The gallery shows off pictures and videos in a sort of angled widescreen format if you turn the phone on its side, which looks mighty nice, as does its playback for the most part. It can handle DivX, Xvid, MP4, WMV, H.263 and H.264 video formats as well as MP3, AMR, AAC, AAC+, WAV and WMA audio files.
LG's first Android: a bit underpowered but socially acceptable
We still like the Android music player with its big buttons and intuitive menu, and the way you can press and hold an artist's name to initiate a search for additional content by them on the web or YouTube. It's starting to seem awfully familiar now though and could benefit from a bit of a restyling – a graphic equaliser you could access directly from each track would be nice. The sound through the supplied headphones is a little on the muddy side and lacking in clarity, though thankfully it's easy to rectify this with a decent set of headphones plugged into the 3.5mm jack socket.
LG's rather lovely FM radio with its touchy feely tuning dial and half a dozen presets is present and correct and extra features include a basic version of QuickOffice which allows you to view but not create documents, and the Moxier suite of syncing, calendar, contacts and mailing apps.
Call quality was surprisingly poor, due for the most part to the speaker. If you crank it up full – and you'll need to, unless you have cat-like hearing powers – voices invariably sound a little muddied and there's a harshness to the tone that we haven't heard on a quality phone for a while. Battery life was pretty decent overall, and it delivered just a little under two full days of fairly intensive use, even with Wi-Fi switched on for most of that time.
The LG GW620’s accessible price means that this may prove to be the first move into the wonderful world of smartphones for many and, as such, it's has most of the features we'd expect, even if not all of them work as well as we'd expect. The keyboard is a gem, easy to use and jam packed with keys, and the social networking elements are better than many, but the resistive screen can be irritatingly insensitive and the processor can be annoyingly slow. ®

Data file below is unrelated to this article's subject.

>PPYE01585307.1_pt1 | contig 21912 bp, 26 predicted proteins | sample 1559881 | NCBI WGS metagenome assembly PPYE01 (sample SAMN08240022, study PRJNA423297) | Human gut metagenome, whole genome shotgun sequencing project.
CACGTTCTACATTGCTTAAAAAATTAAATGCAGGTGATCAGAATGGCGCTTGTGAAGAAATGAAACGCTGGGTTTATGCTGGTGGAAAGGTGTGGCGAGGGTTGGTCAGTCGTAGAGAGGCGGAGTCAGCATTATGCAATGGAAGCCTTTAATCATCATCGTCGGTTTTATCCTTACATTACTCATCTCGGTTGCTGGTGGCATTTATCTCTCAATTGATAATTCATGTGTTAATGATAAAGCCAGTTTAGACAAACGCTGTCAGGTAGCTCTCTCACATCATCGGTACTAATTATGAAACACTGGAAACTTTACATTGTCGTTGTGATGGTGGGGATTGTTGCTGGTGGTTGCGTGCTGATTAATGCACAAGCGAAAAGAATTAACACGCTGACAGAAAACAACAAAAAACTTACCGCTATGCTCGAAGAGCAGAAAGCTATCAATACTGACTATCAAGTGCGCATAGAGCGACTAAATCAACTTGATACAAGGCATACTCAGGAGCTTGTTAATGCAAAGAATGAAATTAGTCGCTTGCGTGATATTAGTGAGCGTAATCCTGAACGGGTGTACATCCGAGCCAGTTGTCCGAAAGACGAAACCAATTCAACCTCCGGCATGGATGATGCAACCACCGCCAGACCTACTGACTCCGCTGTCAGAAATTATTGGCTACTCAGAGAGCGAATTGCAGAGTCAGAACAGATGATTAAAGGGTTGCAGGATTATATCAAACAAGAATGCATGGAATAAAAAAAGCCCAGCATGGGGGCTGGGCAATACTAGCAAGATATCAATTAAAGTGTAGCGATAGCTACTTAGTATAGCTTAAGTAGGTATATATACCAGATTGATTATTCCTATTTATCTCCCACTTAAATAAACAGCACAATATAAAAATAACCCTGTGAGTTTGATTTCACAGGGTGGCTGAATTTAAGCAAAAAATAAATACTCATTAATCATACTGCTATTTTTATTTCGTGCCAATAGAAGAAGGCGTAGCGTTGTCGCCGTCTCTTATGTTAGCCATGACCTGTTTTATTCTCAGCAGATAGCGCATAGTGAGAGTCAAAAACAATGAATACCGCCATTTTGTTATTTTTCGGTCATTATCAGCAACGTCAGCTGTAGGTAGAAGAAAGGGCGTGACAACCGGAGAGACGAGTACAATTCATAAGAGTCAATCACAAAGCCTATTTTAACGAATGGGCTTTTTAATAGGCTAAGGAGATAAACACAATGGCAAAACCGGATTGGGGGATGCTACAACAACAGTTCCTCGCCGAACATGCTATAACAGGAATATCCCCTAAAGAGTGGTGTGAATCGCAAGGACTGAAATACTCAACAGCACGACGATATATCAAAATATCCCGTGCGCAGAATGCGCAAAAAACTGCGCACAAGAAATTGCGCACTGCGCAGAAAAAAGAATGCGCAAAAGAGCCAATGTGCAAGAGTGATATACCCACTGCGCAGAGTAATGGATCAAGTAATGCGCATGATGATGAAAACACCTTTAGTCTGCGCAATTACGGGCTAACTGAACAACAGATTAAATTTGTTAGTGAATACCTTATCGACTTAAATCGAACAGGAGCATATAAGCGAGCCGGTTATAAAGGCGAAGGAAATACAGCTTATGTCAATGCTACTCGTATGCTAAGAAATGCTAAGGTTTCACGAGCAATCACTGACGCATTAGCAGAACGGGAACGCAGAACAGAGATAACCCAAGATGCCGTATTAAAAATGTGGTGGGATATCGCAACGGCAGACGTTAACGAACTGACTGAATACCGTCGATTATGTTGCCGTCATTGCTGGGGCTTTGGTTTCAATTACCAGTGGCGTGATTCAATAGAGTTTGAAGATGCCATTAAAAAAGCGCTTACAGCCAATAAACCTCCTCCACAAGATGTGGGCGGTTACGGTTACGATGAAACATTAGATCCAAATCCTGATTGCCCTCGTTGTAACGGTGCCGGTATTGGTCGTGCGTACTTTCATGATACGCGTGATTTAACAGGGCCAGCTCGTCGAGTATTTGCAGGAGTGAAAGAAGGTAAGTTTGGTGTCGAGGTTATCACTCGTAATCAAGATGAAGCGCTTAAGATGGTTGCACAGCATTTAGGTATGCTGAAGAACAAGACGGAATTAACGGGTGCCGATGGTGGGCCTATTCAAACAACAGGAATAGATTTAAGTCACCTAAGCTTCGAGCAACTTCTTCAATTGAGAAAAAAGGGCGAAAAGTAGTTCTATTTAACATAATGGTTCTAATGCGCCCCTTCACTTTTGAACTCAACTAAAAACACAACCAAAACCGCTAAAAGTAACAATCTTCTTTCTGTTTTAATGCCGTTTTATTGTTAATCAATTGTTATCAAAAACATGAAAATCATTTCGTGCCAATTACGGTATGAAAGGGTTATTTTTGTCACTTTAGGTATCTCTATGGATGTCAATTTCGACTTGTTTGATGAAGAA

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LG InTouch Max GW620
Come on that touch screen is not that bad, can't see much difference from this to other touch screen phones, but you make it as if it's the worst ever.
The size of phone easily fits into your hand, size somewhat similar to older phones not like the iPhones and Nexuses slates of today, and it doesn't feel to heavy either.
The back of phone is a very smooth leather(?) and feels great to the touch and would have grip to a desk. And the keyboard is the best since HTC Touch Pro - that is nuff said.
And in the same manner, I'm sure an LED can output far more light in a short burst than it could cope with continuiously.
It's very simple - when a new technique is applied to an existing technology a new name must be found. If a new name is not available then the name of the technique or material must be used instead. Bathtubs, for example, were first made of tin but are often made of plastic these days. So, if you have a tin bath it's a bath but if you have plastic it's not a bath. Houses either have bathrooms or plasticrooms depending on the material used for the main item within the room.
Plastic bath = plastic
Tin bath = bath
This "phone" does not excite me. I'd prefer that they were honest and called it what it really is - plastic encased circuitry and chips. Without even a hint of Bakelite, it cannot be called a phone.
Troll because "I refer the reader to the post made some moments ago"
Works for me
I've had this for a while and as my first smartphone I am very pleased with it.
Although I'm sure the comments complaining that it's only Android 1.5 are valid, but for someone's first experience, don't make any difference.
The camera (and LED Flash) is very good for what I want i.e. in the pub etc and if I want anything better I would take my dedicated compact.
So, the only complaint above that I would agree with is that, yes, the home button is too sensitive and easy to brush accidentally, but you do get used to and avoid it after a while.
For anyone wanting a cheap route into the world of Android I would recommend this phone!
Re: "LED flash"
"LED Flash = LED
Flash = Flash
Not complicated, is it?"
Weeeeeeellll... being that my phone has an LED on the front used as a notification light for texts/emails/alerts etc but no camera flash at all of any description, and my wife's phone has a xenon flash... yes it is complicated.
If the review just said the phone has an LED, there'd be no indication that the LED was intended for taking pictures with the camera. If it just said it had a flash, how would I know whether it was a xenon or an LED designed to momentarily switch on and off (i.e. flash in the literal English sense of the word) in sync with the camera to illuminate the picture?
What's NOT complicated is simplifying matters by referring to them as an LED flash and a xenon flash. They both flash.
Unless of course you want to uncomplicate matters further by redefining the meaning of the word flash, but that's your call.